Avila is a problem-solver who has worked on many aspects of this field. According to mathematician Étienne Ghys of the École Normale Supérieure in Lyon, France, “he didn’t just do one or two things, but has an incredible number of achievements”. Avila has contributed in particular to complex one-dimensional dynamics — how a mathematical function with a single variable evolves when the solution is “fed back” into the function as the next value of the variable in an iterative process. This is how some fractal mathematical objects, such as the Mandelbrot set — a set of complex numbers for which a particular iterated equation does not approach infinity — are generated. Avila has also looked at the Schrödinger equation of unusual quantum systems, although Ghys attests that his motivation is more mathematical than physical.

Manjul Bhargava of Princeton University in New Jersey, who “has developed powerful new methods in the geometry of numbers”. The geometry of numbers is a method for estimating how many points with integer coordinates (meaning their coordinates are whole numbers) are contained in a region of space of a given volume. “Bhargava has added a host of new techniques to this subject,” says Benedict Gross of Harvard University in Cambridge, Massachusetts. “His style is completely original, and combines the three main areas of pure mathematics — algebra, geometry and analysis — in a beautiful way.”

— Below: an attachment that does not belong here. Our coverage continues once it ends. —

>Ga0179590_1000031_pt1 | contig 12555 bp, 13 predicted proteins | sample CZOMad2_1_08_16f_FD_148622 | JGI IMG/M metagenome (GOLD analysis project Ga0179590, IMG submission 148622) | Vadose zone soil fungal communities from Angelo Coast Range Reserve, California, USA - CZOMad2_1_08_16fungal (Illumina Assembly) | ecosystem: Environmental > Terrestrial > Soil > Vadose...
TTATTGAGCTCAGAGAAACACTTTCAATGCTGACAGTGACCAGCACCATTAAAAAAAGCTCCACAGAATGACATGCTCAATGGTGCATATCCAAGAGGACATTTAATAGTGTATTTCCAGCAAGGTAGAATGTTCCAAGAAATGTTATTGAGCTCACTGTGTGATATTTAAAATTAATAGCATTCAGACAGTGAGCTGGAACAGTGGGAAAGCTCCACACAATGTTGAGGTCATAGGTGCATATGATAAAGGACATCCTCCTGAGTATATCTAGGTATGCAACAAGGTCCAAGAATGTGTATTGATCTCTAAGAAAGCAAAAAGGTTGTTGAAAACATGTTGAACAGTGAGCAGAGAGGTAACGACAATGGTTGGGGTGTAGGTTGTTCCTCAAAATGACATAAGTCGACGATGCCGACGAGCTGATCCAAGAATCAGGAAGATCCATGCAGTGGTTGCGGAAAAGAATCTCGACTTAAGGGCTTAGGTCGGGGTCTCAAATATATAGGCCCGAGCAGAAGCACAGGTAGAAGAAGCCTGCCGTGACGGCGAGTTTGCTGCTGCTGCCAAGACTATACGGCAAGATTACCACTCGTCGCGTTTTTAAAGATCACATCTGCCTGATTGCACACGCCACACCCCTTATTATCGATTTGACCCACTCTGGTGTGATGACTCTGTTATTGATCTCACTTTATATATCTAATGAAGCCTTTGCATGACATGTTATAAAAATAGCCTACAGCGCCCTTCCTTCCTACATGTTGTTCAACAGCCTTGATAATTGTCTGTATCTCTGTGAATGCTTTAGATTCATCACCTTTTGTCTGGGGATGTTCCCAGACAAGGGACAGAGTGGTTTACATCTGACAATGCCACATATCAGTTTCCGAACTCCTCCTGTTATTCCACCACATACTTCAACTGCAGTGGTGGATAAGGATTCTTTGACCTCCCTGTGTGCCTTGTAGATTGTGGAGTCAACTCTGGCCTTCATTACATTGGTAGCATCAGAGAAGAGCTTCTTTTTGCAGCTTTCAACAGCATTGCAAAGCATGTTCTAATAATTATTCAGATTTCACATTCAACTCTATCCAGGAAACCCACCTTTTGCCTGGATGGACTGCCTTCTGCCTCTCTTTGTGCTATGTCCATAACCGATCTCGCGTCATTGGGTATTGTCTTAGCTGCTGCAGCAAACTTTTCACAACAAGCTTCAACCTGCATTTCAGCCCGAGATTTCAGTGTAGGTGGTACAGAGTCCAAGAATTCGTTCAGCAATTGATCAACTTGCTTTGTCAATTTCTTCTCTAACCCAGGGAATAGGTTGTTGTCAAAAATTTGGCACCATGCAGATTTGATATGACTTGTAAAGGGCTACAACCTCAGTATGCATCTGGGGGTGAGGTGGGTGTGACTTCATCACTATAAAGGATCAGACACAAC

Gross says that one of Bhargava’s key results “gives an entirely new perspective on finding rational solutions [solutions that are ratios of integers] to cubic equations, a problem that goes back to the mathematics of antiquity”. Bhargava says that the award is “a source of encouragement and inspiration, hopefully also for my students, collaborators and colleagues”.

Martin Hairer of the University of Warwick, UK, who “has made outstanding contributions to the theory of stochastic partial differential equations”. Partial differential equations (PDEs), which describe the evolution of quantities that depend on several different variables, crop up throughout science — from quantum physics to the propagation of heat. PDEs are stochastic if they include some element of randomness.

By developing methods for systematically solving such equations, Hairer’s work “allows one to give a rigorous meaning to a bunch of stochastic PDEs”, says Ofer Zeitouni of the University of Minnesota in Minneapolis. The award is “an extraordinary recognition and I am very humbled by it”, says Hairer. “It still doesn’t quite feel real, even though I’ve known about it for almost half a year now.”

In addition to the Fields medals, the IMU awarded other prestigious prizes. These include: